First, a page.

Paige is a 6-year-old skateboarding wonder from Australia. A recent video of her dropping into a 12-foot bowl on her has gone viral, both for the feat itself and for the style with which she does it. Decked out in a pink party dress, a leopard-print helmet, and rainbow socks, she looks nothing like you'd expect a skater dropping into a 12-foot bowl to look. And yet, here she is, blowing people's minds all over the place.

For those who may not fully appreciate the impressiveness of this feat, here's some perspective. My adrenaline junkie brother, who has been skateboarding since childhood and who races down rugged mountain faces on a bike for fun, shared this video and commented, "If I dropped in to a bowl twice as deep as my age it would be my first and last time doing so...this fearless kid has a bright future!"

It's scarier than it looks, and it looks pretty darn scary.

Paige doesn't always dress like a princess when she skates, not that it matters. Her talent and skill with the board are what gets people's attention. (The rainbow socks are kind of her signature, however.)

Her Instagram feed is filled with photos and videos of her skateboarding and surfing, and the body coordination she's gained at such a young age is truly something.

Here she was at three years old:

And here she is at age four:


So, if she dropped into a 6-foot bowl at age three and a 12-foot bowl at age six—is there such a thing as an 18-foot bowl for her to tackle when she's nine?

Paige clearly enjoys skating and has high ambitions in the skating world. "I want to go to the Olympics, and I want to be a pro skater," she told Power of Positivity when she was five. She already seems to be well on her way toward that goal.

How did she get so good? Well, Paige's mom gave her a skateboard when she wasn't even preschool age yet, and she loved it. Her mom got her lessons, and she's spent the past three years skating almost daily. She practices at local skate parks and competes in local competitions.

She also naturally has her fair share of spills, some of which you can see on her Instagram channel. Falling is part of the sport—you can't learn if you don't fall. Conquering the fear of falling is the key, and the thing that's hardest for most people to get over.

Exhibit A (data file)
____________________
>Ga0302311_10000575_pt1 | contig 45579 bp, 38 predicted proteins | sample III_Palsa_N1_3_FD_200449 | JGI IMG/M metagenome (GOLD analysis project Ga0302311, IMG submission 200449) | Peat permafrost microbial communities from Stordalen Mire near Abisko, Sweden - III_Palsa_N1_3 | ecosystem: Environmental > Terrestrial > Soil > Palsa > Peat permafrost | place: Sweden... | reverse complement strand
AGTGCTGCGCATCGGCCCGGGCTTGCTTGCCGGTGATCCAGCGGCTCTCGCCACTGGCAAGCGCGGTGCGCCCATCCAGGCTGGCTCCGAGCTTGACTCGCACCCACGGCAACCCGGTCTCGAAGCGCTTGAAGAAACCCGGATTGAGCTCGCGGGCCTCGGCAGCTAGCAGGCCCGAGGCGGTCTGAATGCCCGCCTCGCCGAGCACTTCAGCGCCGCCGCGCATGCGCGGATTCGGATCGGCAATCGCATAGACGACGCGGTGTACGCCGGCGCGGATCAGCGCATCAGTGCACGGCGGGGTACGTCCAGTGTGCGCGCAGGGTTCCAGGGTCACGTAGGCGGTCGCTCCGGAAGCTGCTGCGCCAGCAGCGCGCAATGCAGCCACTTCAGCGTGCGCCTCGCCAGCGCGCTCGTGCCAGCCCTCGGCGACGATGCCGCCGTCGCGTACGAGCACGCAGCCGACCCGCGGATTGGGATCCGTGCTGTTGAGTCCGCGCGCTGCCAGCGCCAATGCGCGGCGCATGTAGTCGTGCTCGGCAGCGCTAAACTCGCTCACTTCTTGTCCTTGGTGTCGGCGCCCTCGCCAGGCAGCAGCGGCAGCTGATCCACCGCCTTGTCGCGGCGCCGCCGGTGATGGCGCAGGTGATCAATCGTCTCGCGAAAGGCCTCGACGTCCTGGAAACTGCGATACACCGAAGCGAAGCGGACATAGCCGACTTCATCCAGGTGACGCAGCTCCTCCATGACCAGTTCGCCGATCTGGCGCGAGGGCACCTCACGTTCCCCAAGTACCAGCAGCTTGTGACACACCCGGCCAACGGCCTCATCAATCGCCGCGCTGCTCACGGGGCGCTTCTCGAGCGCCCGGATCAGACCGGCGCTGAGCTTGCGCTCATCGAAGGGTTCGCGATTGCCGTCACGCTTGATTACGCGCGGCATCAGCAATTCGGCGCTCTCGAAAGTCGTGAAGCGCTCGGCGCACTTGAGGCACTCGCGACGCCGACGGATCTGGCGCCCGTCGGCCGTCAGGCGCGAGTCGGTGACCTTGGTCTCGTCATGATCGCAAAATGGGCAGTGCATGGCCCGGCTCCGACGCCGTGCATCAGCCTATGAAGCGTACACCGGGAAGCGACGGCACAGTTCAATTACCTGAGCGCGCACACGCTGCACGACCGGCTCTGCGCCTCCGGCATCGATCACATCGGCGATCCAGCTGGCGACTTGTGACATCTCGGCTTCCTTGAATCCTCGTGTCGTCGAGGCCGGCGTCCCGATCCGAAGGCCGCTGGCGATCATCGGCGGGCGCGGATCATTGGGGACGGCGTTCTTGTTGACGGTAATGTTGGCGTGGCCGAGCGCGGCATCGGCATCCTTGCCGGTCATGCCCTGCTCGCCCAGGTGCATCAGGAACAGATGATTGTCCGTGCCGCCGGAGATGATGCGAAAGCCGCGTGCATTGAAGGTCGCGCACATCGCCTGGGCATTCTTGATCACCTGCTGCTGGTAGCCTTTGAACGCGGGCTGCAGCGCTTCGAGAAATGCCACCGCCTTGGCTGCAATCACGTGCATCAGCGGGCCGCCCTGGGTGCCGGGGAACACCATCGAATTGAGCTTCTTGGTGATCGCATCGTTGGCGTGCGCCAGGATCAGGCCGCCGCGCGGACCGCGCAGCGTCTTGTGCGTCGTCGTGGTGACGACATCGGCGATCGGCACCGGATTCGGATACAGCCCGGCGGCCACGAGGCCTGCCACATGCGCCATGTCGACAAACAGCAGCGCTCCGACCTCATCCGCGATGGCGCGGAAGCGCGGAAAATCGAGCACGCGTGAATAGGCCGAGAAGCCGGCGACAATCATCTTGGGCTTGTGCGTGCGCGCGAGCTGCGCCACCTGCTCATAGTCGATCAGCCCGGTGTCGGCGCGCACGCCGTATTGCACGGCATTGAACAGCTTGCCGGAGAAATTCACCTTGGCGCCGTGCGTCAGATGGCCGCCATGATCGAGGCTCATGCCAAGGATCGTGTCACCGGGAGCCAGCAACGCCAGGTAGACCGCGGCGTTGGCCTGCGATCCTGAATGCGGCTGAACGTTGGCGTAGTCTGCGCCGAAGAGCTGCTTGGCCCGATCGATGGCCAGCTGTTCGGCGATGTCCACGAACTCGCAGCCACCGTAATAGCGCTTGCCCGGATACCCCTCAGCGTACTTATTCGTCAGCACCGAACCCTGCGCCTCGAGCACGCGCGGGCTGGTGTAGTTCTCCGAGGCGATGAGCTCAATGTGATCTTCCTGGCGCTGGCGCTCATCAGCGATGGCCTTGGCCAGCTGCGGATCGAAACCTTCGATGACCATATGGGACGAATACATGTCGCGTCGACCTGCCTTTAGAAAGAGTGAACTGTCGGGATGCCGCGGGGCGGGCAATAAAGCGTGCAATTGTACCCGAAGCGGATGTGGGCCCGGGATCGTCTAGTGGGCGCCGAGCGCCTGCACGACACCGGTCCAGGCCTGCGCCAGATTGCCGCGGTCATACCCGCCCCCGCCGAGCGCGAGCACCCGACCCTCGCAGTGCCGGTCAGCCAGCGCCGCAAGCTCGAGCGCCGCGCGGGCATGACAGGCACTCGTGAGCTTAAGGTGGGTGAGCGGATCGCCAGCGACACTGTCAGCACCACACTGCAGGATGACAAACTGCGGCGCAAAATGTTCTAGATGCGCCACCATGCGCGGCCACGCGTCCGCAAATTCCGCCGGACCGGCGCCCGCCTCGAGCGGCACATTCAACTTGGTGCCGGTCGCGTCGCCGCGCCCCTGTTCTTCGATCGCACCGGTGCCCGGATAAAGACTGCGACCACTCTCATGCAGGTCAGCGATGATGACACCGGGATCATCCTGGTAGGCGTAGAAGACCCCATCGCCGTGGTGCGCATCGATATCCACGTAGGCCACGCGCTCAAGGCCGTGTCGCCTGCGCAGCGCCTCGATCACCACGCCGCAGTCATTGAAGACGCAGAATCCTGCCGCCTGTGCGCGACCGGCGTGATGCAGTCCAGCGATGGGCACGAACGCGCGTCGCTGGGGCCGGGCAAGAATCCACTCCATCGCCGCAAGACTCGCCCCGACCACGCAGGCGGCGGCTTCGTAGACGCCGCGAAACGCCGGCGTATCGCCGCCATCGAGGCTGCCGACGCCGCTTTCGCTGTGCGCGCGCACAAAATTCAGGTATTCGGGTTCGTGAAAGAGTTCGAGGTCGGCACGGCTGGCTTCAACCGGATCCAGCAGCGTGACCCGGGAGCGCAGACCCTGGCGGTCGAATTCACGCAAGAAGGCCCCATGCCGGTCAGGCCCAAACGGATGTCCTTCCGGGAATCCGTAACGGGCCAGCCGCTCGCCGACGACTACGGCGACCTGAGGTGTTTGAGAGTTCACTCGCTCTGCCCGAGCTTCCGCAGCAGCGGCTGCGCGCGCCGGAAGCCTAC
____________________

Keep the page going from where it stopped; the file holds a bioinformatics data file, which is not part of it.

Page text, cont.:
Perhaps Paige started too young to let fear override her desire to skate. Perhaps she's been taught to manage her fears, or maybe she's just naturally less afraid than other people. Or maybe there's something magical about the rainbow socks. Whatever it is, it's clear that this girl doesn't let fear get in the way of her doing what she wants to do. An admirable quality in anyone, but particularly striking to see in someone so young.

Way to go, Paige. Your perseverance and courage are inspiring, as is your unique fashion sense. Can't wait to see what you do next.

Images courtesy of John Scully, Walden University, Ingrid Scully
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Since March of 2020, over 29 million Americans have been diagnosed with COVID-19, according to the CDC. Over 540,000 have died in the United States as this unprecedented pandemic has swept the globe. And yet, by the end of 2020, it looked like science was winning: vaccines had been developed.

In celebration of the power of science we spoke to three people: an individual, a medical provider, and a vaccine scientist about how vaccines have impacted them throughout their lives. Here are their answers:

John Scully, 79, resident of Florida

Photo courtesy of John Scully

When John Scully was born, America was in the midst of an epidemic: tens of thousands of children in the United States were falling ill with paralytic poliomyelitis — otherwise known as polio, a disease that attacks the central nervous system and often leaves its victims partially or fully paralyzed.

"As kids, we were all afraid of getting polio," he says, "because if you got polio, you could end up in the dreaded iron lung and we were all terrified of those." Iron lungs were respirators that enclosed most of a person's body; people with severe cases often would end up in these respirators as they fought for their lives.

John remembers going to see matinee showings of cowboy movies on Saturdays and, before the movie, shorts would run. "Usually they showed the news," he says, "but I just remember seeing this one clip warning us about polio and it just showed all these kids in iron lungs." If kids survived the iron lung, they'd often come back to school on crutches, in leg braces, or in wheelchairs.

"We all tried to be really careful in the summer — or, as we called it back then, 'polio season,''" John says. This was because every year around Memorial Day, major outbreaks would begin to emerge and they'd spike sometime around August. People weren't really sure how the disease spread at the time, but many believed it traveled through the water. There was no cure — and every child was susceptible to getting sick with it.

"We couldn't swim in hot weather," he remembers, "and the municipal outdoor pool would close down in August."

Then, in 1954 clinical trials began for Dr. Jonas Salk's vaccine against polio and within a year, his vaccine was announced safe. "I got that vaccine at school," John says. Within two years, U.S. polio cases had dropped 85-95 percent — even before a second vaccine was developed by Dr. Albert Sabin in the 1960s. "I remember how much better things got after the vaccines came out. They changed everything," John says.